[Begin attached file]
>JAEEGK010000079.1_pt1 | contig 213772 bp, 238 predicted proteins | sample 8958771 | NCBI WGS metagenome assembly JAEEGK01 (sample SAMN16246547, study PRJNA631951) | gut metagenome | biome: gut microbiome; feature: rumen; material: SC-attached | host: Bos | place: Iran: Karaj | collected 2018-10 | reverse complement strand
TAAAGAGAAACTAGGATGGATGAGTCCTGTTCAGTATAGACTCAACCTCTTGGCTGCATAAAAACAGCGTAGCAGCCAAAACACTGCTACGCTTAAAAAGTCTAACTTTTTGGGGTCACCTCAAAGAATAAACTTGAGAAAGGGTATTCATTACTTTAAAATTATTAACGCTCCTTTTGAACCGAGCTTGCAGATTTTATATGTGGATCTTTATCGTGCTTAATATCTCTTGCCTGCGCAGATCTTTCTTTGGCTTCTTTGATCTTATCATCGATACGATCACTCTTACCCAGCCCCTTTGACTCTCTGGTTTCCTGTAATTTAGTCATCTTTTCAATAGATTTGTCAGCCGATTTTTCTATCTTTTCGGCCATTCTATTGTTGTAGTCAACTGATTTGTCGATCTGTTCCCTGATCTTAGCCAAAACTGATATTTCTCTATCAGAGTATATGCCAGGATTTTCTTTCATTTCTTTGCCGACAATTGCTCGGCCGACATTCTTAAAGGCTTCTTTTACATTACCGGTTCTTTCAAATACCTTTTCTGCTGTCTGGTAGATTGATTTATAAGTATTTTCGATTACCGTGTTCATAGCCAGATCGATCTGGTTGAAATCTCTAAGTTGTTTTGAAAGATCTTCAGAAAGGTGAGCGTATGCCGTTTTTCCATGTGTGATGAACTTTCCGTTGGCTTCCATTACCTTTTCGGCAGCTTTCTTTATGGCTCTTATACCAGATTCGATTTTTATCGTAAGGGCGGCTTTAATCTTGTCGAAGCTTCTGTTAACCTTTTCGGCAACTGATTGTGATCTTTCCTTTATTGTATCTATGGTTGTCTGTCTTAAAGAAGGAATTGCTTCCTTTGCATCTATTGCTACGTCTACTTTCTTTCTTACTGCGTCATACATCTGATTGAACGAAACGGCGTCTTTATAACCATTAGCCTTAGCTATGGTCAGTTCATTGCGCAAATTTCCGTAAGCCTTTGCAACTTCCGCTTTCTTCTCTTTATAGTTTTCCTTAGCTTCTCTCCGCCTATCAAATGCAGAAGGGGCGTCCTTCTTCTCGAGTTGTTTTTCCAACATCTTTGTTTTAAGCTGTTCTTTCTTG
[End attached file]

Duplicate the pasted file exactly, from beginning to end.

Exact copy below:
>JAEEGK010000079.1_pt1 | contig 213772 bp, 238 predicted proteins | sample 8958771 | NCBI WGS metagenome assembly JAEEGK01 (sample SAMN16246547, study PRJNA631951) | gut metagenome | biome: gut microbiome; feature: rumen; material: SC-attached | host: Bos | place: Iran: Karaj | collected 2018-10 | reverse complement strand
TAAAGAGAAACTAGGATGGATGAGTCCTGTTCAGTATAGACTCAACCTCTTGGCTGCATAAAAACAGCGTAGCAGCCAAAACACTGCTACGCTTAAAAAGTCTAACTTTTTGGGGTCACCTCAAAGAATAAACTTGAGAAAGGGTATTCATTACTTTAAAATTATTAACGCTCCTTTTGAACCGAGCTTGCAGATTTTATATGTGGATCTTTATCGTGCTTAATATCTCTTGCCTGCGCAGATCTTTCTTTGGCTTCTTTGATCTTATCATCGATACGATCACTCTTACCCAGCCCCTTTGACTCTCTGGTTTCCTGTAATTTAGTCATCTTTTCAATAGATTTGTCAGCCGATTTTTCTATCTTTTCGGCCATTCTATTGTTGTAGTCAACTGATTTGTCGATCTGTTCCCTGATCTTAGCCAAAACTGATATTTCTCTATCAGAGTATATGCCAGGATTTTCTTTCATTTCTTTGCCGACAATTGCTCGGCCGACATTCTTAAAGGCTTCTTTTACATTACCGGTTCTTTCAAATACCTTTTCTGCTGTCTGGTAGATTGATTTATAAGTATTTTCGATTACCGTGTTCATAGCCAGATCGATCTGGTTGAAATCTCTAAGTTGTTTTGAAAGATCTTCAGAAAGGTGAGCGTATGCCGTTTTTCCATGTGTGATGAACTTTCCGTTGGCTTCCATTACCTTTTCGGCAGCTTTCTTTATGGCTCTTATACCAGATTCGATTTTTATCGTAAGGGCGGCTTTAATCTTGTCGAAGCTTCTGTTAACCTTTTCGGCAACTGATTGTGATCTTTCCTTTATTGTATCTATGGTTGTCTGTCTTAAAGAAGGAATTGCTTCCTTTGCATCTATTGCTACGTCTACTTTCTTTCTTACTGCGTCATACATCTGATTGAACGAAACGGCGTCTTTATAACCATTAGCCTTAGCTATGGTCAGTTCATTGCGCAAATTTCCGTAAGCCTTTGCAACTTCCGCTTTCTTCTCTTTATAGTTTTCCTTAGCTTCTCTCCGCCTATCAAATGCAGAAGGGGCGTCCTTCTTCTCGAGTTGTTTTTCCAACATCTTTGTTTTAAGCTGTTCTTTCTTG